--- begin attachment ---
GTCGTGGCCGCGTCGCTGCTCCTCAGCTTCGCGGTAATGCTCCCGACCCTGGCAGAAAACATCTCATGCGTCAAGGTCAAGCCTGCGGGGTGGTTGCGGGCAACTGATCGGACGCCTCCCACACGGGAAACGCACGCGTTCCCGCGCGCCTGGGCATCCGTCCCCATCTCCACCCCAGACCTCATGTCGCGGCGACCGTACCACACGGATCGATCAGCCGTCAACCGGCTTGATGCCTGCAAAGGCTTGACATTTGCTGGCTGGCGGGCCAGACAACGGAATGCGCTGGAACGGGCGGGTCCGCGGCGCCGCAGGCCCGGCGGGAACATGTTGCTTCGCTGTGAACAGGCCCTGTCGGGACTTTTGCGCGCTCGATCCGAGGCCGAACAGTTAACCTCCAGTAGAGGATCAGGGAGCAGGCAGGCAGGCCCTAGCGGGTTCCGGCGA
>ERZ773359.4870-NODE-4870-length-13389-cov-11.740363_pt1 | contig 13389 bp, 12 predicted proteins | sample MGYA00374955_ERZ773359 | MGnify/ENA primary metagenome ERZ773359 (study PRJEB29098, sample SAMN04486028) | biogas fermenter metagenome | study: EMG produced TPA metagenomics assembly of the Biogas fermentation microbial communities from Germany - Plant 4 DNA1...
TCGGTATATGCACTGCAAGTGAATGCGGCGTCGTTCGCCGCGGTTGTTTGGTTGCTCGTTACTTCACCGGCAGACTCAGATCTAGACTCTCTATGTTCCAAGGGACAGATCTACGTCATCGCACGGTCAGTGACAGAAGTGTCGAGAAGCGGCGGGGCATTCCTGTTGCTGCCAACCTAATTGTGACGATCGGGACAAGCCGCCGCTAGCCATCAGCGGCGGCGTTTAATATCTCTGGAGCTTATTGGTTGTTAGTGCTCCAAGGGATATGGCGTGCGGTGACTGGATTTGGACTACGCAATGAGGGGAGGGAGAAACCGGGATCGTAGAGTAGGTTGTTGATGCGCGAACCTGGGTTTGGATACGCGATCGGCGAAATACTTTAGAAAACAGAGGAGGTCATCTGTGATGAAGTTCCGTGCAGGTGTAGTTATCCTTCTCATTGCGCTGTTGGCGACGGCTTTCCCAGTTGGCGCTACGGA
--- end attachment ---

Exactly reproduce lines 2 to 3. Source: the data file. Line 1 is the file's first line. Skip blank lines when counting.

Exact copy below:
>ERZ773359.4870-NODE-4870-length-13389-cov-11.740363_pt1 | contig 13389 bp, 12 predicted proteins | sample MGYA00374955_ERZ773359 | MGnify/ENA primary metagenome ERZ773359 (study PRJEB29098, sample SAMN04486028) | biogas fermenter metagenome | study: EMG produced TPA metagenomics assembly of the Biogas fermentation microbial communities from Germany - Plant 4 DNA1...
TCGGTATATGCACTGCAAGTGAATGCGGCGTCGTTCGCCGCGGTTGTTTGGTTGCTCGTTACTTCACCGGCAGACTCAGATCTAGACTCTCTATGTTCCAAGGGACAGATCTACGTCATCGCACGGTCAGTGACAGAAGTGTCGAGAAGCGGCGGGGCATTCCTGTTGCTGCCAACCTAATTGTGACGATCGGGACAAGCCGCCGCTAGCCATCAGCGGCGGCGTTTAATATCTCTGGAGCTTATTGGTTGTTAGTGCTCCAAGGGATATGGCGTGCGGTGACTGGATTTGGACTACGCAATGAGGGGAGGGAGAAACCGGGATCGTAGAGTAGGTTGTTGATGCGCGAACCTGGGTTTGGATACGCGATCGGCGAAATACTTTAGAAAACAGAGGAGGTCATCTGTGATGAAGTTCCGTGCAGGTGTAGTTATCCTTCTCATTGCGCTGTTGGCGACGGCTTTCCCAGTTGGCGCTACGGA